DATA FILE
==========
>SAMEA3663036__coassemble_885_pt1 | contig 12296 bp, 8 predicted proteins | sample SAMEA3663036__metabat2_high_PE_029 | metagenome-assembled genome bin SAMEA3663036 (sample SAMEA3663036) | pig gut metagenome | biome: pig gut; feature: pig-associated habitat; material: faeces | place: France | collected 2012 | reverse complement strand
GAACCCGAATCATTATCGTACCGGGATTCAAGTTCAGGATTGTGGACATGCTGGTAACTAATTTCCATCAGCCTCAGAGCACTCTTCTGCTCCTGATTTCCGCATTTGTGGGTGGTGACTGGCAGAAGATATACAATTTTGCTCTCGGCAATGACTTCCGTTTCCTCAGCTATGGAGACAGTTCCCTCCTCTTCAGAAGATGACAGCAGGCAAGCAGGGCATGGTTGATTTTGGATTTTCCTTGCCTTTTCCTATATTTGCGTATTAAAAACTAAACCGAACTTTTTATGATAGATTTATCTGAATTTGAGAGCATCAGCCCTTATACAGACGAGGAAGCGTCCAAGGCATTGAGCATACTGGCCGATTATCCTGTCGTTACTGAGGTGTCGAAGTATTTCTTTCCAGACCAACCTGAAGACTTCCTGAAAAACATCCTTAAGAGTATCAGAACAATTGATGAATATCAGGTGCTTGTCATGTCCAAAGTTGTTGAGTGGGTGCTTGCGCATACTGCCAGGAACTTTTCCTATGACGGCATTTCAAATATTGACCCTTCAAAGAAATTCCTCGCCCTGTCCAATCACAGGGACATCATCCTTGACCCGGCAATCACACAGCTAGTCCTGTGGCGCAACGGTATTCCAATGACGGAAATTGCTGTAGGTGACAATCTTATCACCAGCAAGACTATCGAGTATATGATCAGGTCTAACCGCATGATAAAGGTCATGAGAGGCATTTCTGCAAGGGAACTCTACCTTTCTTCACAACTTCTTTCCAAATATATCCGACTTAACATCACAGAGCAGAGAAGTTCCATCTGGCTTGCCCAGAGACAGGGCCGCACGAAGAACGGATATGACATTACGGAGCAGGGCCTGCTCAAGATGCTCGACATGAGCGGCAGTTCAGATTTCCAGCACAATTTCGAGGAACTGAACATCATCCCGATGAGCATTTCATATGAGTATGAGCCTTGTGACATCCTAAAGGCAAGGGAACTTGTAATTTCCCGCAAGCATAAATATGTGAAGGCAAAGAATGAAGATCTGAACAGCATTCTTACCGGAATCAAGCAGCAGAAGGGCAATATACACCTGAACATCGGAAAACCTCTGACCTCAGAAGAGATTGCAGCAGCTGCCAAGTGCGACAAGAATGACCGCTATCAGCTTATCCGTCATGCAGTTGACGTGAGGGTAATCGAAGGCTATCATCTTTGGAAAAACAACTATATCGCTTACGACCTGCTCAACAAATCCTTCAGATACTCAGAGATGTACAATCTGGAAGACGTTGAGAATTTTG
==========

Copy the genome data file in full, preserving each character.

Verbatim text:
>SAMEA3663036__coassemble_885_pt1 | contig 12296 bp, 8 predicted proteins | sample SAMEA3663036__metabat2_high_PE_029 | metagenome-assembled genome bin SAMEA3663036 (sample SAMEA3663036) | pig gut metagenome | biome: pig gut; feature: pig-associated habitat; material: faeces | place: France | collected 2012 | reverse complement strand
GAACCCGAATCATTATCGTACCGGGATTCAAGTTCAGGATTGTGGACATGCTGGTAACTAATTTCCATCAGCCTCAGAGCACTCTTCTGCTCCTGATTTCCGCATTTGTGGGTGGTGACTGGCAGAAGATATACAATTTTGCTCTCGGCAATGACTTCCGTTTCCTCAGCTATGGAGACAGTTCCCTCCTCTTCAGAAGATGACAGCAGGCAAGCAGGGCATGGTTGATTTTGGATTTTCCTTGCCTTTTCCTATATTTGCGTATTAAAAACTAAACCGAACTTTTTATGATAGATTTATCTGAATTTGAGAGCATCAGCCCTTATACAGACGAGGAAGCGTCCAAGGCATTGAGCATACTGGCCGATTATCCTGTCGTTACTGAGGTGTCGAAGTATTTCTTTCCAGACCAACCTGAAGACTTCCTGAAAAACATCCTTAAGAGTATCAGAACAATTGATGAATATCAGGTGCTTGTCATGTCCAAAGTTGTTGAGTGGGTGCTTGCGCATACTGCCAGGAACTTTTCCTATGACGGCATTTCAAATATTGACCCTTCAAAGAAATTCCTCGCCCTGTCCAATCACAGGGACATCATCCTTGACCCGGCAATCACACAGCTAGTCCTGTGGCGCAACGGTATTCCAATGACGGAAATTGCTGTAGGTGACAATCTTATCACCAGCAAGACTATCGAGTATATGATCAGGTCTAACCGCATGATAAAGGTCATGAGAGGCATTTCTGCAAGGGAACTCTACCTTTCTTCACAACTTCTTTCCAAATATATCCGACTTAACATCACAGAGCAGAGAAGTTCCATCTGGCTTGCCCAGAGACAGGGCCGCACGAAGAACGGATATGACATTACGGAGCAGGGCCTGCTCAAGATGCTCGACATGAGCGGCAGTTCAGATTTCCAGCACAATTTCGAGGAACTGAACATCATCCCGATGAGCATTTCATATGAGTATGAGCCTTGTGACATCCTAAAGGCAAGGGAACTTGTAATTTCCCGCAAGCATAAATATGTGAAGGCAAAGAATGAAGATCTGAACAGCATTCTTACCGGAATCAAGCAGCAGAAGGGCAATATACACCTGAACATCGGAAAACCTCTGACCTCAGAAGAGATTGCAGCAGCTGCCAAGTGCGACAAGAATGACCGCTATCAGCTTATCCGTCATGCAGTTGACGTGAGGGTAATCGAAGGCTATCATCTTTGGAAAAACAACTATATCGCTTACGACCTGCTCAACAAATCCTTCAGATACTCAGAGATGTACAATCTGGAAGACGTTGAGAATTTTG